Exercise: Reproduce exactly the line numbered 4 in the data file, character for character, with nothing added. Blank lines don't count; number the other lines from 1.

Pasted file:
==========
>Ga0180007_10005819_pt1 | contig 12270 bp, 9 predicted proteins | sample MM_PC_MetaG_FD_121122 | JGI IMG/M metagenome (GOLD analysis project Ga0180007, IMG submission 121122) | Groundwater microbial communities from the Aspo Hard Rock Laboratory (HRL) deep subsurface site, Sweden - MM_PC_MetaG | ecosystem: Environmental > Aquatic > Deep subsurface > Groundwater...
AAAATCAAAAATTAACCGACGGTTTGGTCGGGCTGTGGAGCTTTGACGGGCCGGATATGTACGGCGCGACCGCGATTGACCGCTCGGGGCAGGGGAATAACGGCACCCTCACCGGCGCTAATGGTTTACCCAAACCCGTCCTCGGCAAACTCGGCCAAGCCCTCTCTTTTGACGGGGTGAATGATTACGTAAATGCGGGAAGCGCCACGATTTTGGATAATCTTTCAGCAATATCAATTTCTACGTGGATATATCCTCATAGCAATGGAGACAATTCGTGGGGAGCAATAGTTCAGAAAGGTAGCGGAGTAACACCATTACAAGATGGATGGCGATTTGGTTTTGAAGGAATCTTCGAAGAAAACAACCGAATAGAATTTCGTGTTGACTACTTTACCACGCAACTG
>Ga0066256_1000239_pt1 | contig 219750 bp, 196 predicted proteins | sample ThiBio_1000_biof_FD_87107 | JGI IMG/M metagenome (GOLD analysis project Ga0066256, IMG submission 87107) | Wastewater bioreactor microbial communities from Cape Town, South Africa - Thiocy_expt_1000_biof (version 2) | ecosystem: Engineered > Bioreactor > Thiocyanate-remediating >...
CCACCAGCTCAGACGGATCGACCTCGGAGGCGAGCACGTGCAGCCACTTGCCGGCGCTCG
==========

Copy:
CCACCAGCTCAGACGGATCGACCTCGGAGGCGAGCACGTGCAGCCACTTGCCGGCGCTCG